Why no Thurl Bailey?

Since my best draft picks for the Utah Jazz article came out a few days ago, I have been asked a couple of times why “Big T” Thurl Bailey didn’t make the list. Some have gone as far as to say that I am nuts for leaving him off.

While Bailey had a fine career ( he and others like Blue Edwards and Dell Curry), it was the basis of the story that left him off the list. The criteria was mostly based on if the Jazz made the right (or perfect) pick. What that means is that they took the best possible player who was left on the board. While Bailey’s success in the league was undeniable (12.8 points, 5.1 rebounds, 1.4 assists and 1.2 blocks in 928 games), it doesn’t compare to some of the players who were drafted after him.

Bailey was the seventh overall pick in the 1983 draft. The players who were still on the board when he was selected who had more productive NBA careers were Dale Ellis, Jeff Malone, Derek Harper, Doc Rivers and Clyde Drexler.

Dale Ellis: Ellis went No. 9 to the Dallas Mavericks and was one of the best outside shooters in league history. He was also a great scorer who averaged more than 23 points a game for four consecutive seasons. His best year came in 1988-89 with the Seattle SuperSonics when he made the all-star game after he averaged 27.5 points on 50.1 shooting from the floor, including 47.8 percent from behind the arc. He also added 4.2 rebounds, two assists and 1.3 steals in 82 starts.

For his career, he averaged 15.7 points, 3.5 rebounds and 1.4 assists in 1,209 games.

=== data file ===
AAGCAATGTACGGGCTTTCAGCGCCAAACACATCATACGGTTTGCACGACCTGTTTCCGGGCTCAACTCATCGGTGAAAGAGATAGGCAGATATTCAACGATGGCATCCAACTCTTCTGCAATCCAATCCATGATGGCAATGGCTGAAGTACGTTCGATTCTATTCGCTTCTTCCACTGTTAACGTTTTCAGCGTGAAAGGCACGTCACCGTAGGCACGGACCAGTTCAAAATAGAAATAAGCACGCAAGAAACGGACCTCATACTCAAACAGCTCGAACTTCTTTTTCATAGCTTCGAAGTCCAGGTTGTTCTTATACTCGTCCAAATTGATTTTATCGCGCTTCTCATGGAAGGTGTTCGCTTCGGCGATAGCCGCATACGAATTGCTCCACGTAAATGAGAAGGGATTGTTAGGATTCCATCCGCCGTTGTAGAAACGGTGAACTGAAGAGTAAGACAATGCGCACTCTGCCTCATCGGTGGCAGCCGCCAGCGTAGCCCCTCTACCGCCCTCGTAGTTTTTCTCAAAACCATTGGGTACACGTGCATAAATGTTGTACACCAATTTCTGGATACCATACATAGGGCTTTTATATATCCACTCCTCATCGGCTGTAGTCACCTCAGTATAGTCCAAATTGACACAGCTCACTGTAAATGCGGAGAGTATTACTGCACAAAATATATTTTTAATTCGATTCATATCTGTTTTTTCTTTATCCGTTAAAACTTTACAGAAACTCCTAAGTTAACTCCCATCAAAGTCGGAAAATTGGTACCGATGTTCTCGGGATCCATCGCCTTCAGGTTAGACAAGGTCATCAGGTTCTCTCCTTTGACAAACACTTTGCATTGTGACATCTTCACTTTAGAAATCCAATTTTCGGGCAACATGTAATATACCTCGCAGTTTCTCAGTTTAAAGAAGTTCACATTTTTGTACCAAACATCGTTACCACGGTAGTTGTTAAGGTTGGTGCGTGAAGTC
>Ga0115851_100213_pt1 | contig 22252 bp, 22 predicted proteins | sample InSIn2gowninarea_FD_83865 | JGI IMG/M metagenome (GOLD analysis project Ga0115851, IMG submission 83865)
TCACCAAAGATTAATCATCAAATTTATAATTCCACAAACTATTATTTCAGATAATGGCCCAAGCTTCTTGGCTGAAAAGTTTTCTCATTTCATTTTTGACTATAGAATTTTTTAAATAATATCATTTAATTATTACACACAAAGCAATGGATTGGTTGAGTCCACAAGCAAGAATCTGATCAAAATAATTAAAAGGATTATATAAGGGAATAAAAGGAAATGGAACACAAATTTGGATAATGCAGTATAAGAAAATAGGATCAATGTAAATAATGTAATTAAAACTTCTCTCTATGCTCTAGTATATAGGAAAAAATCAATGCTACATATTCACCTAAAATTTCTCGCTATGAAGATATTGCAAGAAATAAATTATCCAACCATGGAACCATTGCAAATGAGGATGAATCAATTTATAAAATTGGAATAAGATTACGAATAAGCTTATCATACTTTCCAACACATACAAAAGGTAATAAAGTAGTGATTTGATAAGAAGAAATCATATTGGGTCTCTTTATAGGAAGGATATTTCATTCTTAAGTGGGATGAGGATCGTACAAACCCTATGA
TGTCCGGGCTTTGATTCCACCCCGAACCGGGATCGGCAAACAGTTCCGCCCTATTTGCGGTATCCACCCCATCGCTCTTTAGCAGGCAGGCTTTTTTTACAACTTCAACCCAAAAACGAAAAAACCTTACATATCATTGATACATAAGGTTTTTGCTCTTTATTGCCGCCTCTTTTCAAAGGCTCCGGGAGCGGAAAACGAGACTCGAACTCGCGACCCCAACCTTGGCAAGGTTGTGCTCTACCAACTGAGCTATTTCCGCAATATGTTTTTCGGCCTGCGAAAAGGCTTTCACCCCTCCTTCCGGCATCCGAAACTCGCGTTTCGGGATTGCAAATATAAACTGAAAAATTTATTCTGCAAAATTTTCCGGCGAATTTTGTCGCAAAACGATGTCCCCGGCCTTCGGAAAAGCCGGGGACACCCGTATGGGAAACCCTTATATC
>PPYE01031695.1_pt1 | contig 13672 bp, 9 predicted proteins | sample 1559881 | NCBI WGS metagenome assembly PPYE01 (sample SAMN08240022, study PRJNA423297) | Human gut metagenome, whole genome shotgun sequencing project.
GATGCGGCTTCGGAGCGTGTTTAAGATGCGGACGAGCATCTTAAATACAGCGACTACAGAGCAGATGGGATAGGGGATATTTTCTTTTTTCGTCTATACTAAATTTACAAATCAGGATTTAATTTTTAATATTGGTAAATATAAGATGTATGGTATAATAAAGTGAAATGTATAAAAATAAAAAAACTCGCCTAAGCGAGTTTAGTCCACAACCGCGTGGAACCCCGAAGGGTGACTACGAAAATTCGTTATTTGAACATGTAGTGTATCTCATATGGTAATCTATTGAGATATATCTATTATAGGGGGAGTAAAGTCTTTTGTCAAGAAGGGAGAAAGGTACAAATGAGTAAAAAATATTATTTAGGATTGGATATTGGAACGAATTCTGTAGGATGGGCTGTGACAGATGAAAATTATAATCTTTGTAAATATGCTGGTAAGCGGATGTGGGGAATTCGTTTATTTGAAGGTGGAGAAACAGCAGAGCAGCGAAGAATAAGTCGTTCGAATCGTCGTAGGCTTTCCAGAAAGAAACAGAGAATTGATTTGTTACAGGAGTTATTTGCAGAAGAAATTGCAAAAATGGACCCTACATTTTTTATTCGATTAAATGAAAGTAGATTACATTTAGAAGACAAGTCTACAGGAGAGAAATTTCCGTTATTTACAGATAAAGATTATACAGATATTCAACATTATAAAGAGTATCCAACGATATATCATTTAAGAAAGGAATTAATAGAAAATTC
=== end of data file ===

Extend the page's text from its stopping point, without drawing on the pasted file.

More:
Jeff Malone: Malone was taken with the 10th pick by the Washington Bullets. He played 13 years in the league with the Bullets, Jazz, Philadelphia 76ers and the Miami Heat. He was a two-time all-star who averaged more than 20 points during six seasons. His most productive season came in 1989-90 when he averaged a career-high 24.3 points, 2.7 rebounds and 3.2 assists in 75 games.

For his career, he averaged 19 points on 48.4 percent shooting, 2.6 rebounds and 2.4 assists in 905 games.

Derek Harper: Harper was taken 11th by the Dallas Mavericks. He played 16 years in the NBA for the Mavericks, New York Knicks, Orlando Magic and the Los Angeles Lakers. He was an impressive ead guard who could score the ball, find open teammates and be a lockdown defender. One of his best years came in 1990-91 with the Mavericks when he averaged 19.7 points, three rebounds, 7.1 assists and 1.9 steals in 77 games.
For his career, he averaged 13.3 points, 2.4 rebounds, 5.5 assists and 1.6 steals in 1,199 games.

Doc Rivers: Rivers was taken with the seventh pick of the second round (31st overall) by the Atlanta Hawks. He played 13 seasons in the NBA for the Hawks, Los Angeles Clippers, New York Knicks and the San Antonio Spurs. He was a pass first point guard who was a great defender and a team leader. His best season came with the Hawks in 1987-88 when he averaged 14.2 points, 4.6 rebounds, 9.3 assists and 1.8 steals in 80 games to make his only all-star game appearance.

For his career, he averaged 10.9 points, three rebounds, 5.7 assists and 1.8 steals in 864 games.

Clyde Drexler: Drexler was the best of the bunch and the biggest miss for the Jazz. He was selected with the 14th pick by the Portland Trail Blazers. He played for 15 seasons in the NBA for the Blazers and the Houston Rockets. He was a 10-time all-star and good enough to make the original dream team. He was also named as one of the 50 greatest players in NBA history. His most impressive statistical season came in 1988-89 when he averaged 27.2 points, 7.9 rebounds, 5.8 assists and 2.7 steals.

For his hall-of-fame career, he averaged 20.4 points, 6.1 rebounds, 5.6 assists and two steals in 1,086 games.

So, while Bailey was a very nice player for the Jazz and the Timberwolves throughout his career, he doesn’t compare to some of the fantastic players who went behind him in the draft. Since that was the most important criteria to the ranking he just couldn’t make the list.


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